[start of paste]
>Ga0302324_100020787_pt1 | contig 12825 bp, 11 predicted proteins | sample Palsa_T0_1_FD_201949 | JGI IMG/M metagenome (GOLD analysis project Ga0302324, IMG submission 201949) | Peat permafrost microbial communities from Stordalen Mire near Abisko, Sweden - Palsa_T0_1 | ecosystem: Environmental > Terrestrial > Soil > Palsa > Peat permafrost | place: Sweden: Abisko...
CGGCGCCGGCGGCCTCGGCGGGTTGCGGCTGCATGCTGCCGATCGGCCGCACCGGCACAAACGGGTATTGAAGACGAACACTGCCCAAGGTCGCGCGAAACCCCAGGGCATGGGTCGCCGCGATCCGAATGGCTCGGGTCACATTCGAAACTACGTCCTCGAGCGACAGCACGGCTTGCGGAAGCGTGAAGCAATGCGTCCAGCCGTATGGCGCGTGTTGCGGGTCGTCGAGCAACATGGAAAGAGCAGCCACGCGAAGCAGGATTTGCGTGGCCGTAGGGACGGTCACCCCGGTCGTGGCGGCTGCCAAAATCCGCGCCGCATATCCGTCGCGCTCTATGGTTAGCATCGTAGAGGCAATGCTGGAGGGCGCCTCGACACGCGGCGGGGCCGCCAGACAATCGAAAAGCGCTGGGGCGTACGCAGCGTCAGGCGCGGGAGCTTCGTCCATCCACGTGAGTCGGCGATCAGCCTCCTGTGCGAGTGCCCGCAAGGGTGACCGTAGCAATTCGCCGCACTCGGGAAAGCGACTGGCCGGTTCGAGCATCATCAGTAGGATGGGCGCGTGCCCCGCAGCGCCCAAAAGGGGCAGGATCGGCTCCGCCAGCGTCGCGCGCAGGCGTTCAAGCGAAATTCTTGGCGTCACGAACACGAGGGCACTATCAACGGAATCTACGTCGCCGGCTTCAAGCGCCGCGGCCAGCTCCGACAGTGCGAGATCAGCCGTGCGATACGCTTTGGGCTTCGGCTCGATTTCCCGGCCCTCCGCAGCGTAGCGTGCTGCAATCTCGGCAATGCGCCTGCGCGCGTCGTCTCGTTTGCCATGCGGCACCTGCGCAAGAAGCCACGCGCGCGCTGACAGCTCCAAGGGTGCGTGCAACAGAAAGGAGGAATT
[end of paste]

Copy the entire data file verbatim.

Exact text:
>Ga0302324_100020787_pt1 | contig 12825 bp, 11 predicted proteins | sample Palsa_T0_1_FD_201949 | JGI IMG/M metagenome (GOLD analysis project Ga0302324, IMG submission 201949) | Peat permafrost microbial communities from Stordalen Mire near Abisko, Sweden - Palsa_T0_1 | ecosystem: Environmental > Terrestrial > Soil > Palsa > Peat permafrost | place: Sweden: Abisko...
CGGCGCCGGCGGCCTCGGCGGGTTGCGGCTGCATGCTGCCGATCGGCCGCACCGGCACAAACGGGTATTGAAGACGAACACTGCCCAAGGTCGCGCGAAACCCCAGGGCATGGGTCGCCGCGATCCGAATGGCTCGGGTCACATTCGAAACTACGTCCTCGAGCGACAGCACGGCTTGCGGAAGCGTGAAGCAATGCGTCCAGCCGTATGGCGCGTGTTGCGGGTCGTCGAGCAACATGGAAAGAGCAGCCACGCGAAGCAGGATTTGCGTGGCCGTAGGGACGGTCACCCCGGTCGTGGCGGCTGCCAAAATCCGCGCCGCATATCCGTCGCGCTCTATGGTTAGCATCGTAGAGGCAATGCTGGAGGGCGCCTCGACACGCGGCGGGGCCGCCAGACAATCGAAAAGCGCTGGGGCGTACGCAGCGTCAGGCGCGGGAGCTTCGTCCATCCACGTGAGTCGGCGATCAGCCTCCTGTGCGAGTGCCCGCAAGGGTGACCGTAGCAATTCGCCGCACTCGGGAAAGCGACTGGCCGGTTCGAGCATCATCAGTAGGATGGGCGCGTGCCCCGCAGCGCCCAAAAGGGGCAGGATCGGCTCCGCCAGCGTCGCGCGCAGGCGTTCAAGCGAAATTCTTGGCGTCACGAACACGAGGGCACTATCAACGGAATCTACGTCGCCGGCTTCAAGCGCCGCGGCCAGCTCCGACAGTGCGAGATCAGCCGTGCGATACGCTTTGGGCTTCGGCTCGATTTCCCGGCCCTCCGCAGCGTAGCGTGCTGCAATCTCGGCAATGCGCCTGCGCGCGTCGTCTCGTTTGCCATGCGGCACCTGCGCAAGAAGCCACGCGCGCGCTGACAGCTCCAAGGGTGCGTGCAACAGAAAGGAGGAATT